Chapaykina and Smyr
Ksenia Smyr and Yevgeny Chapaykin (previously the photo association SOL) met in 2014 at the International School of Photography ISSP (Latvia). Evgeniya graduated from the School of Photography and Multimedia. Rodchenko (Moscow), Ksenia – Speos School of Photography (Paris). The sphere of interests of the artists includes rethinking historical events, establishing links between events of the past and the present, working with local cultural contexts, as well as researching the medium of photography itself in the genre of still life. They teach at the school docdocdoc (St. Petersburg), at the School of Photography and Multimedia. Rodchenko (Moscow).
- 2021 – “Exhibition of Author’s Photography”. ArtSpace Gallery. Kaliningrad, Russia.
- 2020 – “A Journey from a Sandwich to Still Life. A New Normal”. Festival of Contemporary Photography “Photon”. Gallery “Rosenaum”. Kaliningrad, Russia.
- 2018 – Festival “Les nuits de Pierrevert”. France.
- 2017 – Kansk International Architectural Festival. Russia.
- 2017 – “Dialogue”. Artkiosk. Hamburg, Germany.
- 2017 – “Boundaries of Feelings”. Squat on Milyutinsky. Moscow, Russia.
- 2016 – “Cosmos.love”. Artplay. Moscow, Russia.
All author's works
The creative duo of Evgenia Chapaikina and Kseniya Smyr grew out of commercial collaboration; today, their collective portfolio includes several projects united by an interest in the subject world, and in the symbolic and aesthetic value of still life. Still life photography is one of the most traditional and chamber genres of art. Some of the earliest photographs were also executed in the still life genre. In the “Still life” series, Chapaikina and Smyr address its long tradition. The photographers declare their rejection of the semantic burden of traditional European still life: studio still lifes, with ideally white backgrounds and perfectly exposed light, are, by definition, “a formal study of materials, light, technical and compositional solutions.”
The strategy of environmentally and socially responsible behavior presupposes a conscious approach to consumption, a careful attitude and search for the most appropriate ways to dispose of things that have lost their functionality for one reason or another. While the easiest solution is to throw away an object that has become a burden, Evgenia Chapaikina and Ksyusha Smyr suggest playfully rethinking the burden of personal responsibility. The works in “The Dump” series are executed in their characteristic still life genre, and the compositions are carefully made up of objects that have become unnecessary to their owners. The dump turns into a space of creative experimentation, a kind of creative purgatory, where objects play out bizarre scenes with one another, waiting for an opportunity to serve someone else. This series is an invitation to creatively rethink the functionality of the object and responsibly approach the question of conscious consumption.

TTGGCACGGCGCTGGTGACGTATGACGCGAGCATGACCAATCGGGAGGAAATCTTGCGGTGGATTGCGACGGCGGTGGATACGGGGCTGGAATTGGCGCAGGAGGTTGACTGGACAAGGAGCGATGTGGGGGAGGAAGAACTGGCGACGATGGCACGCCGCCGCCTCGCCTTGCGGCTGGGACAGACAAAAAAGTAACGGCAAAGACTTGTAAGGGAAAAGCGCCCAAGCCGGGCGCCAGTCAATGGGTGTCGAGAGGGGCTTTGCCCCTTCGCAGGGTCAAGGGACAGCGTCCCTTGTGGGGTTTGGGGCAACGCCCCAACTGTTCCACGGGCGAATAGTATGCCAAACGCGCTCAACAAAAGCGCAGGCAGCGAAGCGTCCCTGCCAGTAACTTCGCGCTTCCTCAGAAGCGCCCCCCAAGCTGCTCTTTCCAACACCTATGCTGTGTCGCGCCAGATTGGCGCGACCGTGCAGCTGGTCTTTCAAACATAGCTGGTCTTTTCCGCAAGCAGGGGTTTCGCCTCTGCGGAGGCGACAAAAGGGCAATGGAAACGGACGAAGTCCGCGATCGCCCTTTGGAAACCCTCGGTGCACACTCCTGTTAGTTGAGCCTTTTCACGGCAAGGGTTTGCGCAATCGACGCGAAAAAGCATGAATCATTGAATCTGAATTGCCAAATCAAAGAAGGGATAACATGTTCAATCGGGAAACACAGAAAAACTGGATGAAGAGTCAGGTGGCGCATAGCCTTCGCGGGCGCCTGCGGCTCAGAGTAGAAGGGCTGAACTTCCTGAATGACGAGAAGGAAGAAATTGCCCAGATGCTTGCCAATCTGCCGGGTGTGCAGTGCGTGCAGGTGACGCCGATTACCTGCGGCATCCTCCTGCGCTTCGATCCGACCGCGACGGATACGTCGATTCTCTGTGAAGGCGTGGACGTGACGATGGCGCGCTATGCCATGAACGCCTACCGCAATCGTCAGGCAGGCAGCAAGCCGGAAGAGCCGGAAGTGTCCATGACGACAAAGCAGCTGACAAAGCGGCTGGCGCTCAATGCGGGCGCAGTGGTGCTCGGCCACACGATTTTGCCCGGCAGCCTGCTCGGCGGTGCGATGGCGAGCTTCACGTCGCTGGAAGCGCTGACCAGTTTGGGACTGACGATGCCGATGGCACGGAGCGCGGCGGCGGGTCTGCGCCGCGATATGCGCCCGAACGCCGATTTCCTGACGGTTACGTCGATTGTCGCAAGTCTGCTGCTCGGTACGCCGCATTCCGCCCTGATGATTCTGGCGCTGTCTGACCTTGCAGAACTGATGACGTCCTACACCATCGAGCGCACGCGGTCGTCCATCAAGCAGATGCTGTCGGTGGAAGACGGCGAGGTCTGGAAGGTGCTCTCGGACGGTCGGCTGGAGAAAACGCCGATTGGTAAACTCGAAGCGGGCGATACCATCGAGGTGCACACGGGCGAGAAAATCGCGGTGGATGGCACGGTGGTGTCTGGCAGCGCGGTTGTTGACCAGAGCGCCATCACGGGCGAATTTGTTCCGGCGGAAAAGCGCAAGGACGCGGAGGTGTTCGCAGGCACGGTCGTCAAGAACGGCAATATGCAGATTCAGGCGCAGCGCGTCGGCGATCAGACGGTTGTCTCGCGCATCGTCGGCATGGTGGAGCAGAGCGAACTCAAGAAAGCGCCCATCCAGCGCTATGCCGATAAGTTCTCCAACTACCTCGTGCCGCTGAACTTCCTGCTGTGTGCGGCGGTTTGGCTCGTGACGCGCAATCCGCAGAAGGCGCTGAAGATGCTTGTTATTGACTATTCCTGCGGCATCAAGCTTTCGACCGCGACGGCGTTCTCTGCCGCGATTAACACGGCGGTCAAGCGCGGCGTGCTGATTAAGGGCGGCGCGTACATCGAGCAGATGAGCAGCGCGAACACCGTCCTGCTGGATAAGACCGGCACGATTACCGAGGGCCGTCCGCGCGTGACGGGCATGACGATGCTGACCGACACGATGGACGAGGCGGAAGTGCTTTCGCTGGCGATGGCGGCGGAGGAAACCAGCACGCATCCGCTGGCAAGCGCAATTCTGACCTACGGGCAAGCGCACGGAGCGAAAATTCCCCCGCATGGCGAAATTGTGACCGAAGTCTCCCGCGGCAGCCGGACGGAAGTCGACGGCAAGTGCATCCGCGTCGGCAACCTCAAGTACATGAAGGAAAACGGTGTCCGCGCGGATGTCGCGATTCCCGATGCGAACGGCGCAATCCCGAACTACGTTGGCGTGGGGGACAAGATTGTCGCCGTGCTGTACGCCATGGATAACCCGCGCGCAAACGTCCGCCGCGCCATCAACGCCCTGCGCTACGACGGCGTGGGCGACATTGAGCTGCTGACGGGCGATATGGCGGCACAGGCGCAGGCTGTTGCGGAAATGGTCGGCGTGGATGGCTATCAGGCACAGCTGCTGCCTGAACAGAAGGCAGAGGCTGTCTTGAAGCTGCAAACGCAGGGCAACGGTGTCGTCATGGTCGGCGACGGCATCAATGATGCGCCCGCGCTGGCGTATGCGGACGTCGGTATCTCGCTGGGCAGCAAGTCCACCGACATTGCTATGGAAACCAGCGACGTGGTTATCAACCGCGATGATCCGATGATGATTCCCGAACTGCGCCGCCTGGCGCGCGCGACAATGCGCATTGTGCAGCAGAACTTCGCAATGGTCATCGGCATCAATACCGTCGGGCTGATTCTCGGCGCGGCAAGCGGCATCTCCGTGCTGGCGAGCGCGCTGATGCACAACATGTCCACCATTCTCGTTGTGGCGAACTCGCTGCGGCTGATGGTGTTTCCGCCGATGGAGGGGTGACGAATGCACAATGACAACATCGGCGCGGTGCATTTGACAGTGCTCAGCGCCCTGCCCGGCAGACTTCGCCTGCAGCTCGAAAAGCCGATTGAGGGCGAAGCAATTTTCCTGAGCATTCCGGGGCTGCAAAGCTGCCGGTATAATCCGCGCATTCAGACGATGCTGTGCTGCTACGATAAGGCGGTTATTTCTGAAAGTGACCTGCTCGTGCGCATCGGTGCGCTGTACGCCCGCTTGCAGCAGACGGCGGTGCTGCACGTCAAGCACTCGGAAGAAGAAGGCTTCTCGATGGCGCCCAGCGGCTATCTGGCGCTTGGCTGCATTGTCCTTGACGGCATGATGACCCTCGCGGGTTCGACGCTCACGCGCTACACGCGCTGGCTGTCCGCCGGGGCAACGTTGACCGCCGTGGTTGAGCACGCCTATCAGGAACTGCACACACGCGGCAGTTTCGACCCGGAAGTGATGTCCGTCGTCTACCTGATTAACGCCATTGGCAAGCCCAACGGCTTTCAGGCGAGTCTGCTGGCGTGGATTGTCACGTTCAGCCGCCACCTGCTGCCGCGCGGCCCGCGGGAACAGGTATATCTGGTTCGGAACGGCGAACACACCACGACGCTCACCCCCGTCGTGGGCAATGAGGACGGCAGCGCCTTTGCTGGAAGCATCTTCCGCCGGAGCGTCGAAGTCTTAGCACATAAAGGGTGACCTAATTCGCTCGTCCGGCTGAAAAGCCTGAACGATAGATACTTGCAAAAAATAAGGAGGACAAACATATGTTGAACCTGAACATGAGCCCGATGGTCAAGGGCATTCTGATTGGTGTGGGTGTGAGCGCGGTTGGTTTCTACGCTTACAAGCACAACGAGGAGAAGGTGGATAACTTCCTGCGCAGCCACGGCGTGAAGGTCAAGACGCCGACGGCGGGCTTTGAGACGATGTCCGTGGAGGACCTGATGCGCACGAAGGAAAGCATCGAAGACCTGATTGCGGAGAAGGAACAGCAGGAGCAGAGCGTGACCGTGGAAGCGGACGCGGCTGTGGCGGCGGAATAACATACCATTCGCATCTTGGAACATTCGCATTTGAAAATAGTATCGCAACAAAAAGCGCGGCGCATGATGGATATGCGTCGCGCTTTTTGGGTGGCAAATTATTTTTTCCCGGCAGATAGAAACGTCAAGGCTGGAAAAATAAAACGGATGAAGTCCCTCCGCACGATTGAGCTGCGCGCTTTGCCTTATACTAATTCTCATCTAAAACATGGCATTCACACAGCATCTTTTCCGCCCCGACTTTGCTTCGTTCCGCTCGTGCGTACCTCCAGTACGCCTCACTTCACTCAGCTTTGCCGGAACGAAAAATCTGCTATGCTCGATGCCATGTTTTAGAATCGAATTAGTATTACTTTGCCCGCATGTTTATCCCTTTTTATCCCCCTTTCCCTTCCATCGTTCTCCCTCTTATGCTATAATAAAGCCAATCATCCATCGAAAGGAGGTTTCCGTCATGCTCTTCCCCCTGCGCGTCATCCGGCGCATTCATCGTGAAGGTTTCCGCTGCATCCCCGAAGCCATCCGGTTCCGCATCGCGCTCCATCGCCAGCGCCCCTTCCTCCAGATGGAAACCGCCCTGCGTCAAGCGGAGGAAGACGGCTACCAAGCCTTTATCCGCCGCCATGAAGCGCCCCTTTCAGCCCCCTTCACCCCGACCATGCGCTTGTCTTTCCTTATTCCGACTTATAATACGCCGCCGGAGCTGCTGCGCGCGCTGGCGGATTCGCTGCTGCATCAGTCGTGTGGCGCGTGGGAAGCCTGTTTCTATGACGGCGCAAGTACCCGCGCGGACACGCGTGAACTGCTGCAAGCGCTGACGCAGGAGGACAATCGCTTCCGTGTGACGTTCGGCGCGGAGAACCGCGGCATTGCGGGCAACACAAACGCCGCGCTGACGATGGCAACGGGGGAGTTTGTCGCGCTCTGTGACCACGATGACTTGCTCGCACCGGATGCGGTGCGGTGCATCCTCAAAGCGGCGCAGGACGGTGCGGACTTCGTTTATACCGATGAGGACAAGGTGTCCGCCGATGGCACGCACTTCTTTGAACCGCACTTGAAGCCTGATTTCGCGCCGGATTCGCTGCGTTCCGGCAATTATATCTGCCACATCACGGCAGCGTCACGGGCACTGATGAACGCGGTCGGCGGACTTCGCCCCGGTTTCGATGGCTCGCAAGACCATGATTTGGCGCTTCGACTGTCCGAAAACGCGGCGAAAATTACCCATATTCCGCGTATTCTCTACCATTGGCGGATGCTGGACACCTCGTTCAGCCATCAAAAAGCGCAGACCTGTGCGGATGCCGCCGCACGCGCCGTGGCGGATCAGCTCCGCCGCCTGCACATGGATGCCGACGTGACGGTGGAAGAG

Elysium is an ancient Greek analogue of Heaven, an afterlife where eternal springs reign, and souls spend eternity in a carefree joy. For the photographic duo of Evgenia Chapaikina and Ksyusha Smyr, this territory of fantastic, unreally blissful world turns out to be Abkhazia. However, despite the fact that “Elysium” is fully shot in this country, the artists prefer not to focus on its geographical and political context. In this conventional space, objects enter into strange, illogical connections with one another, and the landscape is invaded either by the creative will of the authors or by incidental events. The artists intentionally leave free rein to the unspoken, leaving viewers to judge the meaning and pragmatics of certain compositional structures on their own.
Metaphor is one of the most important mechanisms of medical knowledge. In diagnosis or in popular descriptions of the principles of the body’s functioning, metaphors are constantly used, directly linking our imagination and well-being, to the point where an attempt to define one’s own condition in the most precise and imaginative ways can be a significant step on the road to healing. The title of the series “The Bodyland” by Ksyusha Smyr and Evgenia Chapaikina, suggests an attempt to define corporeal states through spatial and visual metaphors. As defined by the authors, it is “a collection of visual metaphorical discoveries of different parts of the body and other delicate aspects associated with it.” The series, executed in a delicate lilac palette, figuratively speaks of sensory and bodily sensations, both equally abstract and revelatory.
Creative duo of Evgenia Chapaikina and Ksyusha Smyr work in the still life genre, a language that is – in the opinion of photographers – the most adequate means for conversation on difficult ethical and psychological topics. The artists often use flowers in their studio works: in the “Narcissus” series, they act as symbols of fragile human personality. “Narcissus” is a project that allegorically tells us about the severity of emotional violence, problems of interpersonal communication and the incompatibilities of different types of people. This extremely detached form of statement allows us to keep delicacy in the conversation on difficult topics. The speculative nature of the image seeks to avoid accusations of parasitism on sensationalism, and its melancholy prevents all unnecessary dramatizations.